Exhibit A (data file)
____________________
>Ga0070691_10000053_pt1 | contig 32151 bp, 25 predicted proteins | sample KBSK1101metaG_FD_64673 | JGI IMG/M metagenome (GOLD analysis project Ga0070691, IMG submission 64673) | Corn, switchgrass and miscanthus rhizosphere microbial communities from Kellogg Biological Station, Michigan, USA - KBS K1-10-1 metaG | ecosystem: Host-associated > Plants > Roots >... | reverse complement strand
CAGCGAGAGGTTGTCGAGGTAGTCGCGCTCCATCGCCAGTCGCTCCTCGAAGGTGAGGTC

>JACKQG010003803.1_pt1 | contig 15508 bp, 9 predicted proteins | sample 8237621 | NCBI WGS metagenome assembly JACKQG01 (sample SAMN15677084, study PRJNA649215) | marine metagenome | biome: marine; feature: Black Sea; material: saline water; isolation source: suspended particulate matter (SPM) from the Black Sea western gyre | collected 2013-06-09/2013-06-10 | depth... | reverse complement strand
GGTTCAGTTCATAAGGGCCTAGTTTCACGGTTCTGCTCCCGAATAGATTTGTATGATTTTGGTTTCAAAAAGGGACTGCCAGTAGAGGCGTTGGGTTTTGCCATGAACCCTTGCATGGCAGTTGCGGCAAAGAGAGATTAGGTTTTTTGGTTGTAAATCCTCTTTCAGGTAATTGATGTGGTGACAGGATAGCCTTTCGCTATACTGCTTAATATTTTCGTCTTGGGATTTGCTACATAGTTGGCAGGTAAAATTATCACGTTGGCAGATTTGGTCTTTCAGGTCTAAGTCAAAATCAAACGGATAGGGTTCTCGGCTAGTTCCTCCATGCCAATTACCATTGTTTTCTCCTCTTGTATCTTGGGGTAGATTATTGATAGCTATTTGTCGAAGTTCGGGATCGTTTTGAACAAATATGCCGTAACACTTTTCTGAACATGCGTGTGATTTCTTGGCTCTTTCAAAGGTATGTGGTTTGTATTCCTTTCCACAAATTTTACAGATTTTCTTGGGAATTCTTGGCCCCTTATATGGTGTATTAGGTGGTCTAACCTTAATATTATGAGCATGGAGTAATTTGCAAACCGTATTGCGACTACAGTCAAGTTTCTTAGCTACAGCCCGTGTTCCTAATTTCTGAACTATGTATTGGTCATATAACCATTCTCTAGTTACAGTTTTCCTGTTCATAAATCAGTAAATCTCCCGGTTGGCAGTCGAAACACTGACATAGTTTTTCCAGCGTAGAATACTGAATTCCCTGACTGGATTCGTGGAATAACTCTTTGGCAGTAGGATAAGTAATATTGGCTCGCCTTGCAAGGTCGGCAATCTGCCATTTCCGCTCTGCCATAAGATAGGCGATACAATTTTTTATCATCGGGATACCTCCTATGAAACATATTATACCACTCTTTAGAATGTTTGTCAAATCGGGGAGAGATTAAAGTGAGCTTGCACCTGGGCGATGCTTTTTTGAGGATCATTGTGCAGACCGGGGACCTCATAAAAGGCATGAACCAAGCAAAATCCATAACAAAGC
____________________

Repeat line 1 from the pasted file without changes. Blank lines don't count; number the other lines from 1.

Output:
>Ga0070691_10000053_pt1 | contig 32151 bp, 25 predicted proteins | sample KBSK1101metaG_FD_64673 | JGI IMG/M metagenome (GOLD analysis project Ga0070691, IMG submission 64673) | Corn, switchgrass and miscanthus rhizosphere microbial communities from Kellogg Biological Station, Michigan, USA - KBS K1-10-1 metaG | ecosystem: Host-associated > Plants > Roots >... | reverse complement strand